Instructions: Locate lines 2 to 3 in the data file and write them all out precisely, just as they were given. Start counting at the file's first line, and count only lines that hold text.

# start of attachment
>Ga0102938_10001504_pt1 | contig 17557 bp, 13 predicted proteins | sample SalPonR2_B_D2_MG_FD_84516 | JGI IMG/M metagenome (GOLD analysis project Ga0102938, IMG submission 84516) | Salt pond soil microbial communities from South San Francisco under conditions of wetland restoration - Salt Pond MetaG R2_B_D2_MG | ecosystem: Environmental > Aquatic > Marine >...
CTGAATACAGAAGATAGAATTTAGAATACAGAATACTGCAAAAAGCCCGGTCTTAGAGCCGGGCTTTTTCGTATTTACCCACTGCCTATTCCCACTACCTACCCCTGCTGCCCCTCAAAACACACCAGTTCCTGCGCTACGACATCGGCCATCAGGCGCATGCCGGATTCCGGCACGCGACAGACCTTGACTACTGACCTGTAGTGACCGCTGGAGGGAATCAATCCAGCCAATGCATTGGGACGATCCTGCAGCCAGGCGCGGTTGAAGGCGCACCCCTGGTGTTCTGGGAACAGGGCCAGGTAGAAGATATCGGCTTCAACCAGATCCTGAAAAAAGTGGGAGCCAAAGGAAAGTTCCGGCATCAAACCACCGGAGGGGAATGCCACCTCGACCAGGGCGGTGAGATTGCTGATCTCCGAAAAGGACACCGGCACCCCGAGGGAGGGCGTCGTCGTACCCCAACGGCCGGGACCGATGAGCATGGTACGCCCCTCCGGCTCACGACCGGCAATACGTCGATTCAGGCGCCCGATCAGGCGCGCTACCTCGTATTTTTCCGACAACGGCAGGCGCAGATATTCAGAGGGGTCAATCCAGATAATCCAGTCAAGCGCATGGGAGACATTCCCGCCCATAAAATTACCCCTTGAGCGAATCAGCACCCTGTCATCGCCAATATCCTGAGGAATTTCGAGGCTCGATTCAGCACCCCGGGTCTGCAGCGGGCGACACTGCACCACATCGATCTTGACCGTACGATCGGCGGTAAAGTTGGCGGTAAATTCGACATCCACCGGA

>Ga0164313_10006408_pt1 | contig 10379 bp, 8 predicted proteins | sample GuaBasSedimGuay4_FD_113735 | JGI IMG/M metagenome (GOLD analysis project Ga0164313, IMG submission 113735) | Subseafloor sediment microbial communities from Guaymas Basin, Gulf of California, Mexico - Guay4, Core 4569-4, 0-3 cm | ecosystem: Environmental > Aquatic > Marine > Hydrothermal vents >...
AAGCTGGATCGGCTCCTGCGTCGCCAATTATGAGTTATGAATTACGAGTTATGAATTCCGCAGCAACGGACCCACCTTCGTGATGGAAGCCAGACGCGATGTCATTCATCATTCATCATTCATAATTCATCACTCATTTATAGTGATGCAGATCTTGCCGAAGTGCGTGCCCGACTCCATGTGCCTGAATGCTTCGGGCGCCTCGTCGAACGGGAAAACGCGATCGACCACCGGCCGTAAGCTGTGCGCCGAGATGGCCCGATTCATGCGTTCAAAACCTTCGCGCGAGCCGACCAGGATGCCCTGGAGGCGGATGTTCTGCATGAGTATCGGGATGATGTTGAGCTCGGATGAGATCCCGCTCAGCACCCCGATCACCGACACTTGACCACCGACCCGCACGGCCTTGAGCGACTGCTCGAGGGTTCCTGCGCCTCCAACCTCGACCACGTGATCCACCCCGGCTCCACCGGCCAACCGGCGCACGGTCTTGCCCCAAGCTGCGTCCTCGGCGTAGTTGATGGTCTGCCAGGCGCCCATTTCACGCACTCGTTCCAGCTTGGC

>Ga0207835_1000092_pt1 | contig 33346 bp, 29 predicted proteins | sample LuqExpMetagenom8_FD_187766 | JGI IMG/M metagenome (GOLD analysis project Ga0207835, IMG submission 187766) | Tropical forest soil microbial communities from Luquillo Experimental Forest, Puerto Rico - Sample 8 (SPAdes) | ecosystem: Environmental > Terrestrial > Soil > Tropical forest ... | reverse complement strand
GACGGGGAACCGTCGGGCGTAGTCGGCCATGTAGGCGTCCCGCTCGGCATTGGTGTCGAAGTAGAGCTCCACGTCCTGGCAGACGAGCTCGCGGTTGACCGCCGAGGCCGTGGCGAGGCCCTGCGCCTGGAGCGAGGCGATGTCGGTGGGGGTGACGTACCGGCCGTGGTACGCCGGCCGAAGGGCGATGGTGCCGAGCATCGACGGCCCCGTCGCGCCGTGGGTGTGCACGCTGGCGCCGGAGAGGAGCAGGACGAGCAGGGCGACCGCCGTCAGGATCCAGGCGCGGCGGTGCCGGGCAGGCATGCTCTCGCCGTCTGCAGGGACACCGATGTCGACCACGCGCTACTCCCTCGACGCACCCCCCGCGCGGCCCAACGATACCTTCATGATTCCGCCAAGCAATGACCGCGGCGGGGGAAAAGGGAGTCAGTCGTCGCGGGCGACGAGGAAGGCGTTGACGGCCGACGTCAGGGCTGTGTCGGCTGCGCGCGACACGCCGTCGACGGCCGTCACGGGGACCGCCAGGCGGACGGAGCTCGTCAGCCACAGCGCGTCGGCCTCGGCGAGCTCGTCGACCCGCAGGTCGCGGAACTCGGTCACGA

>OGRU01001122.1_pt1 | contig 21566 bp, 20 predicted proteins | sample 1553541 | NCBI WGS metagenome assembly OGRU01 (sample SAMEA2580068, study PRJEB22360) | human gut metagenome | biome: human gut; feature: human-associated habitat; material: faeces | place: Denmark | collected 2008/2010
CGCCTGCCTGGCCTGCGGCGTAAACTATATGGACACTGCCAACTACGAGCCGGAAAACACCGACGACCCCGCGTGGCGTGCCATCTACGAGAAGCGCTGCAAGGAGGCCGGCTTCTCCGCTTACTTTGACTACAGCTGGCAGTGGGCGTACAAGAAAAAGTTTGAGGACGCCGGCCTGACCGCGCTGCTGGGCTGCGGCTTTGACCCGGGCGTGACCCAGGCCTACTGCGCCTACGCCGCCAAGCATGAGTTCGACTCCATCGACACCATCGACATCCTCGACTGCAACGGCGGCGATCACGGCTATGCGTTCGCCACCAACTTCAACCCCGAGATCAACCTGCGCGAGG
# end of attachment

CTGAATACAGAAGATAGAATTTAGAATACAGAATACTGCAAAAAGCCCGGTCTTAGAGCCGGGCTTTTTCGTATTTACCCACTGCCTATTCCCACTACCTACCCCTGCTGCCCCTCAAAACACACCAGTTCCTGCGCTACGACATCGGCCATCAGGCGCATGCCGGATTCCGGCACGCGACAGACCTTGACTACTGACCTGTAGTGACCGCTGGAGGGAATCAATCCAGCCAATGCATTGGGACGATCCTGCAGCCAGGCGCGGTTGAAGGCGCACCCCTGGTGTTCTGGGAACAGGGCCAGGTAGAAGATATCGGCTTCAACCAGATCCTGAAAAAAGTGGGAGCCAAAGGAAAGTTCCGGCATCAAACCACCGGAGGGGAATGCCACCTCGACCAGGGCGGTGAGATTGCTGATCTCCGAAAAGGACACCGGCACCCCGAGGGAGGGCGTCGTCGTACCCCAACGGCCGGGACCGATGAGCATGGTACGCCCCTCCGGCTCACGACCGGCAATACGTCGATTCAGGCGCCCGATCAGGCGCGCTACCTCGTATTTTTCCGACAACGGCAGGCGCAGATATTCAGAGGGGTCAATCCAGATAATCCAGTCAAGCGCATGGGAGACATTCCCGCCCATAAAATTACCCCTTGAGCGAATCAGCACCCTGTCATCGCCAATATCCTGAGGAATTTCGAGGCTCGATTCAGCACCCCGGGTCTGCAGCGGGCGACACTGCACCACATCGATCTTGACCGTACGATCGGCGGTAAAGTTGGCGGTAAATTCGACATCCACCGGA

>Ga0164313_10006408_pt1 | contig 10379 bp, 8 predicted proteins | sample GuaBasSedimGuay4_FD_113735 | JGI IMG/M metagenome (GOLD analysis project Ga0164313, IMG submission 113735) | Subseafloor sediment microbial communities from Guaymas Basin, Gulf of California, Mexico - Guay4, Core 4569-4, 0-3 cm | ecosystem: Environmental > Aquatic > Marine > Hydrothermal vents >...